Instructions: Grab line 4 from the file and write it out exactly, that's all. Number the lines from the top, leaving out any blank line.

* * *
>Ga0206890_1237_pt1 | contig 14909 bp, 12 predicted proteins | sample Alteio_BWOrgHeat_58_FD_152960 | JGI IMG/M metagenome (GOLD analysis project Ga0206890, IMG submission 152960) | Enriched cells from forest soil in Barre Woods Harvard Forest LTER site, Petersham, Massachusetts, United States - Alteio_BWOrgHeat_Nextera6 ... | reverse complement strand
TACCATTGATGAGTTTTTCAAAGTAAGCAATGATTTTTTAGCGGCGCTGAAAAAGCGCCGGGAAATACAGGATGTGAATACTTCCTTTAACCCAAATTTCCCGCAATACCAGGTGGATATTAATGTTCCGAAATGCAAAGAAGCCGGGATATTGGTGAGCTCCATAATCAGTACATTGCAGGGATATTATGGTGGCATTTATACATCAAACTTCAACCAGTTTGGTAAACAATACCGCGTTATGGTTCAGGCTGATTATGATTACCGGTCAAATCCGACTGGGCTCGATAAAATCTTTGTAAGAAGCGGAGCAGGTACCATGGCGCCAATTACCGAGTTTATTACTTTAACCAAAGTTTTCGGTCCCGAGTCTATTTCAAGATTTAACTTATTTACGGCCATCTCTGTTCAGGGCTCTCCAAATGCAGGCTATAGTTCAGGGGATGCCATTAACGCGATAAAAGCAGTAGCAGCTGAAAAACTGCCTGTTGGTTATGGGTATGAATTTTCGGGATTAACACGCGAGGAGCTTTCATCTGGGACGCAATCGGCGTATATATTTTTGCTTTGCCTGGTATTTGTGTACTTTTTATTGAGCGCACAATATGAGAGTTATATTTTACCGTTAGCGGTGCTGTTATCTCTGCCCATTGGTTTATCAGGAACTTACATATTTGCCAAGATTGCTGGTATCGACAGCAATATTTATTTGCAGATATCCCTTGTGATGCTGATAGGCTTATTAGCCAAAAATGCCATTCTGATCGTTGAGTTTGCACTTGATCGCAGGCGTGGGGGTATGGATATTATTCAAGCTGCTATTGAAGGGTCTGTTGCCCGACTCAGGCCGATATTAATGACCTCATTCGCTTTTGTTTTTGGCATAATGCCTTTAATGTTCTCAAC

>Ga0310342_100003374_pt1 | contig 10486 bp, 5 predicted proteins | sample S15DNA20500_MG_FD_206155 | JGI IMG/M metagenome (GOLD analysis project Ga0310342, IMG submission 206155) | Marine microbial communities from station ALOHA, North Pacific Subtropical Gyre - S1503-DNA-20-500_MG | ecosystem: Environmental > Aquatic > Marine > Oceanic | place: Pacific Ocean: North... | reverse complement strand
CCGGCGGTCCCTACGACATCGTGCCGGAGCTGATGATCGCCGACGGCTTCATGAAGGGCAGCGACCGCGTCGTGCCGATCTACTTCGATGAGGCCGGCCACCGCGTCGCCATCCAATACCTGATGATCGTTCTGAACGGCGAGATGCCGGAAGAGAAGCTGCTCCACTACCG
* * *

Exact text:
CCGGCGGTCCCTACGACATCGTGCCGGAGCTGATGATCGCCGACGGCTTCATGAAGGGCAGCGACCGCGTCGTGCCGATCTACTTCGATGAGGCCGGCCACCGCGTCGCCATCCAATACCTGATGATCGTTCTGAACGGCGAGATGCCGGAAGAGAAGCTGCTCCACTACCG